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In order to understand how Latin broke up into the various Romance languages between late antiquity and the early middle ages, it is important to analyse historical and principal linguistic factors. The fact that a language can change into several other languages is due to language change. It is possible to examine how Vulgar Latin derived from its parent language, Classical Latin, and then in turn, how Vulgar Latin became the proto-language from which its daughter languages, the Romance Languages, including Spanish, French, Italian, and others derived.
In Latin Alive: The survival of Latin and English in the Romance Languages, Solodow explains that Latin and Roman history are inextricably bound. The establishment of the empire which encompassed the greater part of the ‘known’ world at the time, led to the spread of Latin. This language was important for trade and communication throughout the empire (2010, p.9). As a result, when the final emperor of Rome, Romulus Augustus was deposed by the Germanic general, Odoacer and the collapse of the empire was complete, Vulgar Latin itself had already been subject to language change throughout the empire. After the collapse, a very gradual process saw a move away from speaking Vulgar Latin to the evolution of its daughter languages collectively known as the Romance Languages.
It is worth noting the main principle difference between Classical and Vulgar Latin. Classical Latin is a highly artificial language, so much so, that it has remained unaltered for two millennia. This raises the question of why it has remained this way for such a long time and the answer is simply this, Classical Latin was spoken by a very small minority. However, a concentrated effort by Caesar (100-44 b.c.), Cicero (106-43 b.c.), and others shaped the language into a form they deemed pure and worthy. This highly formed and formal language is still taught in schools today with unchanging vocabulary, syntax, and forms. Vulgar Latin, on the other hand, was the spoken language of the people. The name Vulgar is not a judgemental term, it has an etymological sense, ‘of the vulgus, the common people’ (Solodow, 2010, p.107-108).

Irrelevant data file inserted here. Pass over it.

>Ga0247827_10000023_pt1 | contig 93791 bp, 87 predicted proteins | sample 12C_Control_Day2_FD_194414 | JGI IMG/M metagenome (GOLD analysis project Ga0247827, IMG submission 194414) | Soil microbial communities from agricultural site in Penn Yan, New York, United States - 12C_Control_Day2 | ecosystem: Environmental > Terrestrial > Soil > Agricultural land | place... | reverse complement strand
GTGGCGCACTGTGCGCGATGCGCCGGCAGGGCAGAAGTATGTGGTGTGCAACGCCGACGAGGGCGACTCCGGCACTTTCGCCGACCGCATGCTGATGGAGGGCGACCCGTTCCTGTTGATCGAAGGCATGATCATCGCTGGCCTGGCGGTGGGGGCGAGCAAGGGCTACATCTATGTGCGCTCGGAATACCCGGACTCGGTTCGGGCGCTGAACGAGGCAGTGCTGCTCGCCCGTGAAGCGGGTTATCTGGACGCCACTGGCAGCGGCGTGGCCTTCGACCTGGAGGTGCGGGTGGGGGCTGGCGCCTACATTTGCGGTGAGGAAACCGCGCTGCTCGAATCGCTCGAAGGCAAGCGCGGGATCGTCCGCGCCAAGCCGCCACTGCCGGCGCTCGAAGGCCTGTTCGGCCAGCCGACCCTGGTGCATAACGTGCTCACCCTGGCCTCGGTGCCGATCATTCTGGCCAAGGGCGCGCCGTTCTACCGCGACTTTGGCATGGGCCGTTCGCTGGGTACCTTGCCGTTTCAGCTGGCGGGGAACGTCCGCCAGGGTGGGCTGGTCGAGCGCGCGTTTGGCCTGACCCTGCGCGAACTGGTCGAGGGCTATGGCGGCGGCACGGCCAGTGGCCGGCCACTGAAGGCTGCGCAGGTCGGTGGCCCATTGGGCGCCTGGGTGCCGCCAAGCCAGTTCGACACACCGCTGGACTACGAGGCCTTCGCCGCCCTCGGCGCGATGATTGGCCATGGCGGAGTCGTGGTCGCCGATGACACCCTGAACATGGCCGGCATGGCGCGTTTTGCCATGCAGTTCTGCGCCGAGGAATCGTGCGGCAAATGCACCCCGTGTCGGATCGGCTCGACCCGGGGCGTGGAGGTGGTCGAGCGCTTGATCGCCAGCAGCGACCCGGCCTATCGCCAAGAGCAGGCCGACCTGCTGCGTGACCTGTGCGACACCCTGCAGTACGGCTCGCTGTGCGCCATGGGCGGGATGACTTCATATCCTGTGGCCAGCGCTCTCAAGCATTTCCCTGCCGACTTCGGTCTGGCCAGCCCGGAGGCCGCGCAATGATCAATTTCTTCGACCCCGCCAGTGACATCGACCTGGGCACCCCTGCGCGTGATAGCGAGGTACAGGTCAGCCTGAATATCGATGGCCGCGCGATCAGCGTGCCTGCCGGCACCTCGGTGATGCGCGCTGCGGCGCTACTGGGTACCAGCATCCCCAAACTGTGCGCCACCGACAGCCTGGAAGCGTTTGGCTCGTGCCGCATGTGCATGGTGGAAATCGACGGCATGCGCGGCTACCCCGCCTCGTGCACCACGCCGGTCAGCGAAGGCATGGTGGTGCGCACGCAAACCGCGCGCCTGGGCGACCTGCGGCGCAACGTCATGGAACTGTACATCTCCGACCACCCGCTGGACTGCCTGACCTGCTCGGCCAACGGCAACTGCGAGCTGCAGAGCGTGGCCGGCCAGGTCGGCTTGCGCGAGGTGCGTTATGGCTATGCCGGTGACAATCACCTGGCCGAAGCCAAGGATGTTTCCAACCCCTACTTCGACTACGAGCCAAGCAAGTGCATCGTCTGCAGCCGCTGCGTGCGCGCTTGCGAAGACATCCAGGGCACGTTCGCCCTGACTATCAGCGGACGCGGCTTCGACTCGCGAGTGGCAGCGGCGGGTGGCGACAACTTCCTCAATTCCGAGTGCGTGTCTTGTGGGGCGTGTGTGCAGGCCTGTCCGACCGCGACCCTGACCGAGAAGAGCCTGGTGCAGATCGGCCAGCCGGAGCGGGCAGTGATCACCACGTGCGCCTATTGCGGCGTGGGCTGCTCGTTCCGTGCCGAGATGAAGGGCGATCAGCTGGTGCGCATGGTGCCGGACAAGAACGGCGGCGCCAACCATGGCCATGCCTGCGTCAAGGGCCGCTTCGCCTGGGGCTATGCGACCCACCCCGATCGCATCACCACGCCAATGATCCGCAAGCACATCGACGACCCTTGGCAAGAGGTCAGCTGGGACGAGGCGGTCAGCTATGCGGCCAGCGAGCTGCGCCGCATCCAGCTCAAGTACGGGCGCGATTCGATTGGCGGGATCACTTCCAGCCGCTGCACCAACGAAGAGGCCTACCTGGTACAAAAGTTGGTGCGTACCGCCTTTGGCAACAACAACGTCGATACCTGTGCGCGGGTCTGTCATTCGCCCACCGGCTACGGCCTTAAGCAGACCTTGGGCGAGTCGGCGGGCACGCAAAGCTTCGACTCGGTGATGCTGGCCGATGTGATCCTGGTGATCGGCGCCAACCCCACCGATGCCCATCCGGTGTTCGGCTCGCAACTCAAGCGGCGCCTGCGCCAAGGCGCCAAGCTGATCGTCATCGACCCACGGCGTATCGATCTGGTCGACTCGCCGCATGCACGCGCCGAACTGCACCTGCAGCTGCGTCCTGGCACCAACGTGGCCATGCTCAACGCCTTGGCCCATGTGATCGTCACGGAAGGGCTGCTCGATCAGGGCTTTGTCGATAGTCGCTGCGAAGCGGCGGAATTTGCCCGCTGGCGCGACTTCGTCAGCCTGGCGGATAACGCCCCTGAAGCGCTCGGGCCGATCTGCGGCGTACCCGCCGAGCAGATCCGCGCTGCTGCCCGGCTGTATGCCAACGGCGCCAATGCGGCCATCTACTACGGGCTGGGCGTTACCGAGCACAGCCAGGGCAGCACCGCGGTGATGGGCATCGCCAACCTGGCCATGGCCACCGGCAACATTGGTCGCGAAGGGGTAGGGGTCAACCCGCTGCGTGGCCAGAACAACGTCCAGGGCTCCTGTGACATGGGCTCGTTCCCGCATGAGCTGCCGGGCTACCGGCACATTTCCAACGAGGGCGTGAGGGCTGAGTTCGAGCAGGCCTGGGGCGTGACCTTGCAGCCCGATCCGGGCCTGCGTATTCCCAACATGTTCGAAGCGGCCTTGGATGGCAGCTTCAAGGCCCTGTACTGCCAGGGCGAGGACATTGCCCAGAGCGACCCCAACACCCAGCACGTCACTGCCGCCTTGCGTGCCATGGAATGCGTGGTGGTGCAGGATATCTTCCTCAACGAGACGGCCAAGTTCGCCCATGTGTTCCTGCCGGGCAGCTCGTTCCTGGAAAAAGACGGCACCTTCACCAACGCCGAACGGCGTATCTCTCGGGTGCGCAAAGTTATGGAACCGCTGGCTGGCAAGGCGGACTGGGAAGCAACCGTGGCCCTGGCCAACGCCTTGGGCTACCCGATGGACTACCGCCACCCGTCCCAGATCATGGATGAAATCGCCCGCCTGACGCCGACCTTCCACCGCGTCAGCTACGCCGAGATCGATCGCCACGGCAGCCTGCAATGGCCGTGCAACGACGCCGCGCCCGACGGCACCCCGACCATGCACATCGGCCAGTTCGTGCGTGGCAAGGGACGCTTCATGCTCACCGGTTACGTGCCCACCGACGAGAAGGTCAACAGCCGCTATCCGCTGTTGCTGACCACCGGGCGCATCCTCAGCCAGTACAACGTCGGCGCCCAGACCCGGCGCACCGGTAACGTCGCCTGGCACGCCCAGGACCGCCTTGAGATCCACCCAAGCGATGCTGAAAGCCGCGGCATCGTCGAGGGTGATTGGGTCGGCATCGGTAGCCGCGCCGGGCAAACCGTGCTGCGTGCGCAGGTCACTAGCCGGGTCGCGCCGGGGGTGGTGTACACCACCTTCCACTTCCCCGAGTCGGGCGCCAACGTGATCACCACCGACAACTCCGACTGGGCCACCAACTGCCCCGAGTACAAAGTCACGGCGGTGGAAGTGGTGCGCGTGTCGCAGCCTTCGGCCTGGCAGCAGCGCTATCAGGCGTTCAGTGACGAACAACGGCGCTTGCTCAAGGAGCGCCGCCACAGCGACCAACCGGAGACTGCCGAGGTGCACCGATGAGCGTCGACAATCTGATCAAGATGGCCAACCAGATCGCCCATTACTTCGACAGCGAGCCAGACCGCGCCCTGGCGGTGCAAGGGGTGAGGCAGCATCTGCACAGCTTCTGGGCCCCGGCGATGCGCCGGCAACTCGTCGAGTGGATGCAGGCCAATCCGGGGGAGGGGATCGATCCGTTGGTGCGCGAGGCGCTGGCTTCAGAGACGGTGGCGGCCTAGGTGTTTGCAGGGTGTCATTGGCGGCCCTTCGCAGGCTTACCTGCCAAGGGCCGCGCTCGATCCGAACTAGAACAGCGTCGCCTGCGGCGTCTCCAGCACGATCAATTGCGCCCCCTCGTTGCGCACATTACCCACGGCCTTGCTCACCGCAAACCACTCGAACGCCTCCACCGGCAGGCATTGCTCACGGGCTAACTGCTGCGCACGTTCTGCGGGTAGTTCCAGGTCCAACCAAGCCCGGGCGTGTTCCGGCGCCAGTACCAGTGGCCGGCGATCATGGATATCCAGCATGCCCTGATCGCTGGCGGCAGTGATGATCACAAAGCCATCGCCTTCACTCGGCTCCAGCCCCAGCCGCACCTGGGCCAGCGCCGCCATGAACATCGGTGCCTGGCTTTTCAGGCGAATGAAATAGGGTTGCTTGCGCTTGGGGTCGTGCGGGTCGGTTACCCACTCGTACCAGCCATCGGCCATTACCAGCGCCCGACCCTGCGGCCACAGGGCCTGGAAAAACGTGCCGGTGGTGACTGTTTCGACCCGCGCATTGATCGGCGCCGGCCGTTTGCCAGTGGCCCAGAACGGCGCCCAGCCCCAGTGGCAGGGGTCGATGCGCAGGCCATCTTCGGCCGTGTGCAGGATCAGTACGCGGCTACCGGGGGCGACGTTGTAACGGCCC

In time, spoken Latin became increasingly different from the written literary standard. It belonged more to the masses, was less affected by schooling and was rooted in speech rather than writing (Solodow, 2010, p.113). However, there are examples of written instances of Vulgar Latin. When the first archaeologists started to excavate the town of Pompeii, they discovered that some of the walls were covered with writing. There were all sorts of messages, but quite a lot of these were like the type of writings or graffiti on the walls of any modern town especially in public lavatories (Janson, 2004, p.67).
It is also possible to get an idea of how common people spoke from the comedies of Plautus. In this brief extract, we get a sense of this in the dialogue between two housewives, Cleostrata and Myrrinha, who meet in the street:
Cleostrata: Myrrinha, salve.
Myrrinha: Salve, mecastor: sed quid tu’s tristis, amábo?
Cleostrata: Ita solent omnes quae sunt male nuptae: Domi et foris
aegre quod sit, satis sempre est. Nam ego ibam ad te.
Myrrinha: Et pol ego istuc ad te. Sed quid est, quod tuo nunc ánimo
Aegre’st? Nam quod tibi’st aegre, idem mihi’st dividiae.
Cleostrata: Hello, Myrrinha.
Myrrinha: Hello: but why are you so sad, my dear?
Cleostrata: Everybody feels like that when they have made a bad